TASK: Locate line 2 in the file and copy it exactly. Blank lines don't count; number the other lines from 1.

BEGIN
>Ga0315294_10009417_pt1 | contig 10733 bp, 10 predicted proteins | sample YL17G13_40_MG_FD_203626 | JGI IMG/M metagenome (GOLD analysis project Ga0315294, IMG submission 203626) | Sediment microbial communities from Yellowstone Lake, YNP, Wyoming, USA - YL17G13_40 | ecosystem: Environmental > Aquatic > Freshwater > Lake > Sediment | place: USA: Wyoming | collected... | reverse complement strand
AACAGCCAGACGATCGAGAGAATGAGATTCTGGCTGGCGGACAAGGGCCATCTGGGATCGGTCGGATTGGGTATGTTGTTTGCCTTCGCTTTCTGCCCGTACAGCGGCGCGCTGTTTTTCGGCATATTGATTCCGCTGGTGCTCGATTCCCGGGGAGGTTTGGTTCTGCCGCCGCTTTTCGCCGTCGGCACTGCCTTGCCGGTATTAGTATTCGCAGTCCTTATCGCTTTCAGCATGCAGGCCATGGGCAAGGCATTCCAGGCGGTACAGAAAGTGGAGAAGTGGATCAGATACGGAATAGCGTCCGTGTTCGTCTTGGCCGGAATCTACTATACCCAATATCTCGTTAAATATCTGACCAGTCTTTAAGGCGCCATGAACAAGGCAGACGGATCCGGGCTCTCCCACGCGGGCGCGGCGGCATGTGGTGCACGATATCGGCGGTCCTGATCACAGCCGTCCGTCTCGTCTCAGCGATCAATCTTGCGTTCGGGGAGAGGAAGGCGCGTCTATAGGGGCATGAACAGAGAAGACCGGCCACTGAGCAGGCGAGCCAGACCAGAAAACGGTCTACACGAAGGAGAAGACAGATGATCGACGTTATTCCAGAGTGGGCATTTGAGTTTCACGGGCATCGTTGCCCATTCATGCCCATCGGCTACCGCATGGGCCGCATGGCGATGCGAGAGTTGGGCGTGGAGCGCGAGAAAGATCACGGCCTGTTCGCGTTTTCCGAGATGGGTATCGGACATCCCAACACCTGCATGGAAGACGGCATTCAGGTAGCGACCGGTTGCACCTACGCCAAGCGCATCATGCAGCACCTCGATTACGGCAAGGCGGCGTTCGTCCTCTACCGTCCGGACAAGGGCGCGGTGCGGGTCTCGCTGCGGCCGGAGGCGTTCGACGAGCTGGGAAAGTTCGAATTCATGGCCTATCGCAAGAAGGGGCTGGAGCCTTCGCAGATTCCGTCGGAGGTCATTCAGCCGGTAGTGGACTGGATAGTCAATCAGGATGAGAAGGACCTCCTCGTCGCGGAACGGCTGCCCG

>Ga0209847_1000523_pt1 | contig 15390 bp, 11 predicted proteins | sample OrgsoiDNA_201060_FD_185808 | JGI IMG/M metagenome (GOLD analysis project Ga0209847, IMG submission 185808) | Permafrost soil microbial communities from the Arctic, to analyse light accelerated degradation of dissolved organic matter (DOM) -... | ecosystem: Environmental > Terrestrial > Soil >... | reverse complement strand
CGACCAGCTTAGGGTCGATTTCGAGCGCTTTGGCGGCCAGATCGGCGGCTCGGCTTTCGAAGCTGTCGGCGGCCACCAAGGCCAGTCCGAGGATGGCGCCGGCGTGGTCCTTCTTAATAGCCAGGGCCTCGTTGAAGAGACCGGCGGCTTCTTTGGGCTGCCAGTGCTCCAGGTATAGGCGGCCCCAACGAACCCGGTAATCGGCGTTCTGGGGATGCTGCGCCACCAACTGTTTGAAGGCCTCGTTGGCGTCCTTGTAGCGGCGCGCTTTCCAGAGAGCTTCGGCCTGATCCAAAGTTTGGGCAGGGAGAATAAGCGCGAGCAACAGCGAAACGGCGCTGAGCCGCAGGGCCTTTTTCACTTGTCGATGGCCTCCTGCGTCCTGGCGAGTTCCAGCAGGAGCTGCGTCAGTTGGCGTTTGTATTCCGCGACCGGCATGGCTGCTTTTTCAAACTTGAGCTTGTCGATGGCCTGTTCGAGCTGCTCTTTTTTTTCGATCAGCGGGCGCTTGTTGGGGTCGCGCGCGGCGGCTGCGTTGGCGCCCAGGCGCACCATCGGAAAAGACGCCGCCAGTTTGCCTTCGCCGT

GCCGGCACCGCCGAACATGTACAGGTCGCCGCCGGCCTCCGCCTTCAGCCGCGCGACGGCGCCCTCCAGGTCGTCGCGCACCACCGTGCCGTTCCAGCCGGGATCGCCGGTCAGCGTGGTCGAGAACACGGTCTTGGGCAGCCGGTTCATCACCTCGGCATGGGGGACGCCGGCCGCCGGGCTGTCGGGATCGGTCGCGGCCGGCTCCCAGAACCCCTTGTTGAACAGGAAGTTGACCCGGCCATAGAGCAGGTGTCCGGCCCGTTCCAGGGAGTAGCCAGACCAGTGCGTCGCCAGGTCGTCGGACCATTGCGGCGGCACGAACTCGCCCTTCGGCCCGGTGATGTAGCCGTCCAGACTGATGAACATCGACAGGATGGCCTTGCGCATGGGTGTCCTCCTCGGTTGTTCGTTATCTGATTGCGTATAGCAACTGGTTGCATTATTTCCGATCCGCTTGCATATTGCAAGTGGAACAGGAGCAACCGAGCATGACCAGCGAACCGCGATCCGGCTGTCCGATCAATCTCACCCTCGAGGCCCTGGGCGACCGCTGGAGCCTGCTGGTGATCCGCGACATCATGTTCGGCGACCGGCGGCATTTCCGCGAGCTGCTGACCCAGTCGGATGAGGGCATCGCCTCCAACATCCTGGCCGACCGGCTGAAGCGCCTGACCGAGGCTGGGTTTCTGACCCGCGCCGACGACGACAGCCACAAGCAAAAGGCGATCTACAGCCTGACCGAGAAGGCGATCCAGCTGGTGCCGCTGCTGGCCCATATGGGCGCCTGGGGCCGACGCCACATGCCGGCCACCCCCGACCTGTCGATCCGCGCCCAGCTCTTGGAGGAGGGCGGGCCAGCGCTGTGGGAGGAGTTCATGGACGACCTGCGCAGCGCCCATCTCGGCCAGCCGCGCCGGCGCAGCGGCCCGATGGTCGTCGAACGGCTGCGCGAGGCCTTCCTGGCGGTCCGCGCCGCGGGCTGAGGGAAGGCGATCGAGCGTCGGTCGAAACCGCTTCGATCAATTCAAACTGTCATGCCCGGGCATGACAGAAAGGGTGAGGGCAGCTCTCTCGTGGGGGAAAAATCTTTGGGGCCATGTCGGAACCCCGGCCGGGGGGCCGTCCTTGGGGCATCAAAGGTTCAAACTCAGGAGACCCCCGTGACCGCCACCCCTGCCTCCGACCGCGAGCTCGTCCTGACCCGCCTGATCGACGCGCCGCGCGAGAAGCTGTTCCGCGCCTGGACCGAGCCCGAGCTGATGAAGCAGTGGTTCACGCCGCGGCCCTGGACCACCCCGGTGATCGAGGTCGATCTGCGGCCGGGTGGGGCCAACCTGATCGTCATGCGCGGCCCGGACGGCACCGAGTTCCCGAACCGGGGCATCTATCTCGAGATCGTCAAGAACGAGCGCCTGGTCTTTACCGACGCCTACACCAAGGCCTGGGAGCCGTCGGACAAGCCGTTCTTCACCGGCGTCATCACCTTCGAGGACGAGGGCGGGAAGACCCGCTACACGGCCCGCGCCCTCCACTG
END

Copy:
AACAGCCAGACGATCGAGAGAATGAGATTCTGGCTGGCGGACAAGGGCCATCTGGGATCGGTCGGATTGGGTATGTTGTTTGCCTTCGCTTTCTGCCCGTACAGCGGCGCGCTGTTTTTCGGCATATTGATTCCGCTGGTGCTCGATTCCCGGGGAGGTTTGGTTCTGCCGCCGCTTTTCGCCGTCGGCACTGCCTTGCCGGTATTAGTATTCGCAGTCCTTATCGCTTTCAGCATGCAGGCCATGGGCAAGGCATTCCAGGCGGTACAGAAAGTGGAGAAGTGGATCAGATACGGAATAGCGTCCGTGTTCGTCTTGGCCGGAATCTACTATACCCAATATCTCGTTAAATATCTGACCAGTCTTTAAGGCGCCATGAACAAGGCAGACGGATCCGGGCTCTCCCACGCGGGCGCGGCGGCATGTGGTGCACGATATCGGCGGTCCTGATCACAGCCGTCCGTCTCGTCTCAGCGATCAATCTTGCGTTCGGGGAGAGGAAGGCGCGTCTATAGGGGCATGAACAGAGAAGACCGGCCACTGAGCAGGCGAGCCAGACCAGAAAACGGTCTACACGAAGGAGAAGACAGATGATCGACGTTATTCCAGAGTGGGCATTTGAGTTTCACGGGCATCGTTGCCCATTCATGCCCATCGGCTACCGCATGGGCCGCATGGCGATGCGAGAGTTGGGCGTGGAGCGCGAGAAAGATCACGGCCTGTTCGCGTTTTCCGAGATGGGTATCGGACATCCCAACACCTGCATGGAAGACGGCATTCAGGTAGCGACCGGTTGCACCTACGCCAAGCGCATCATGCAGCACCTCGATTACGGCAAGGCGGCGTTCGTCCTCTACCGTCCGGACAAGGGCGCGGTGCGGGTCTCGCTGCGGCCGGAGGCGTTCGACGAGCTGGGAAAGTTCGAATTCATGGCCTATCGCAAGAAGGGGCTGGAGCCTTCGCAGATTCCGTCGGAGGTCATTCAGCCGGTAGTGGACTGGATAGTCAATCAGGATGAGAAGGACCTCCTCGTCGCGGAACGGCTGCCCG